The task of studying the history of the Ewe people is not easy. This write-up does not aim at rewriting Ewe historiography, but rather intends to comment on, reinterpret (when necessary), shed more light on, and give more or alternative meaning and perspective to what has been known (orally and literally) about the Ewe people.
The escape from Notsie has been told orally from generation to generation, so some details may be different depending on where you are, but for everyone, the story teaches us the value of our elders and working together.
According to oral history and accounts from other Ewe scholars and academics, Manoukian, 1952; Mamattah, 1976; Gbolonyo, 2009; Quarcoopome, 1993 and others; when our forefathers arrived at Kedzi, they came across a low-lying sandy area and named it, “Ke-dzi” – “On the sand” (Mie va ɖo ɛkɛ dzi – We’ve arrived on sand).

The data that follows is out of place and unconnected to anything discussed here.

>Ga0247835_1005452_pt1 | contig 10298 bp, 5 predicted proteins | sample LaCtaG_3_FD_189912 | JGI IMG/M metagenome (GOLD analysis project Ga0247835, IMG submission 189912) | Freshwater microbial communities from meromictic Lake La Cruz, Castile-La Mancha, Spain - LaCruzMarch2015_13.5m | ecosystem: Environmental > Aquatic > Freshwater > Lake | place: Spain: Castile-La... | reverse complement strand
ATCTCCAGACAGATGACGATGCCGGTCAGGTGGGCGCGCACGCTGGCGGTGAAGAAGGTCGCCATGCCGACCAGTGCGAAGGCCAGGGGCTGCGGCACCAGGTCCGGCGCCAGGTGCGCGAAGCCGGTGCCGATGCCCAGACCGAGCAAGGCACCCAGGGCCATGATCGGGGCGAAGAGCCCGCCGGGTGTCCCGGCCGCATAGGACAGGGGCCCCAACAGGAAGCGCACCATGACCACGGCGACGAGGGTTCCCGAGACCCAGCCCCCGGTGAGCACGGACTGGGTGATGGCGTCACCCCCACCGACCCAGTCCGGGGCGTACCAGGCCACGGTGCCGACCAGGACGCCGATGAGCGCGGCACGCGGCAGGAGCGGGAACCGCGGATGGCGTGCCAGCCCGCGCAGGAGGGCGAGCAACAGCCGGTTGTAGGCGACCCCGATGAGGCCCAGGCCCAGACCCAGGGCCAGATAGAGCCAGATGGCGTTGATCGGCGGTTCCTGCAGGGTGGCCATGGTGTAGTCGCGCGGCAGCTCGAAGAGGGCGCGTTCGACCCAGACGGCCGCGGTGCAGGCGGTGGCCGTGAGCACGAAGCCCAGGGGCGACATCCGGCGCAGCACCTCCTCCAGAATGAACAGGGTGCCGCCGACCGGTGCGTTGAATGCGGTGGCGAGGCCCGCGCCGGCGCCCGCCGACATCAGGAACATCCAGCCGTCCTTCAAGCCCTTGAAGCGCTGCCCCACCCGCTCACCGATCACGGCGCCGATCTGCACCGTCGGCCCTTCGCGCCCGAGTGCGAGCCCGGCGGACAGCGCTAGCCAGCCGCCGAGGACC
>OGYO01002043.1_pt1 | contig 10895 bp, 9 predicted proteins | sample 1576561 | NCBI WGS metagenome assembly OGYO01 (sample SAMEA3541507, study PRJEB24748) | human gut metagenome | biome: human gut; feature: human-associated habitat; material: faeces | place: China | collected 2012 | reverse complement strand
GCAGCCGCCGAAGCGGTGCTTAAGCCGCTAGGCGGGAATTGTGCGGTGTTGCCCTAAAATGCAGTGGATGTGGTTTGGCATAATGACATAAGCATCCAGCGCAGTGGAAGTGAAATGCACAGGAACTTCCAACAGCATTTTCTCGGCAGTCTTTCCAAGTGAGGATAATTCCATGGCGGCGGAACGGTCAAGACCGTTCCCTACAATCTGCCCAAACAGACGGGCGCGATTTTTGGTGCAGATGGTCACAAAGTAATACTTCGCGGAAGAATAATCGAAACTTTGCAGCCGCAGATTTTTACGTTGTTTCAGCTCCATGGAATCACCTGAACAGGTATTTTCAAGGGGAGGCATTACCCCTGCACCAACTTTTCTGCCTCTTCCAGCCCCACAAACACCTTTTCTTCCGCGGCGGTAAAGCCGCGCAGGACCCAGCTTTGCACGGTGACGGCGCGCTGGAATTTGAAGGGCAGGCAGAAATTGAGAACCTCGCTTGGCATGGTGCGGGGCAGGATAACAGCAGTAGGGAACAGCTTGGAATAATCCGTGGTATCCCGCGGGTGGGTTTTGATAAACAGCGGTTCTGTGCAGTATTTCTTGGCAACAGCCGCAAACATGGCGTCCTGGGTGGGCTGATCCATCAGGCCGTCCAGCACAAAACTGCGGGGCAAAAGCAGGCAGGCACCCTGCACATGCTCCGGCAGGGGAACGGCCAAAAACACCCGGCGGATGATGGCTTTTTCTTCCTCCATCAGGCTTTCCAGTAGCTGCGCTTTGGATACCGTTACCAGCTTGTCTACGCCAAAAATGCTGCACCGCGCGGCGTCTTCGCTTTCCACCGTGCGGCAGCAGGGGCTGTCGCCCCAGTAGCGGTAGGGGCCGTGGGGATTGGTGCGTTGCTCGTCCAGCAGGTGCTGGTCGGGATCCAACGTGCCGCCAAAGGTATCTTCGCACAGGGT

Upon moving further West, they encountered more sand than ever before in Kedzi. This time around, they were on top of the plentiful sand and exclaimed, “Fifia, mie va ɖo ɛkɛ ƒɛ ta”, “At the moment, we’ve reached the top of the sand” hence “Keta” – “On top/peak of the sand”.
Credit: Mac-Jordan Degadjor / Facebook.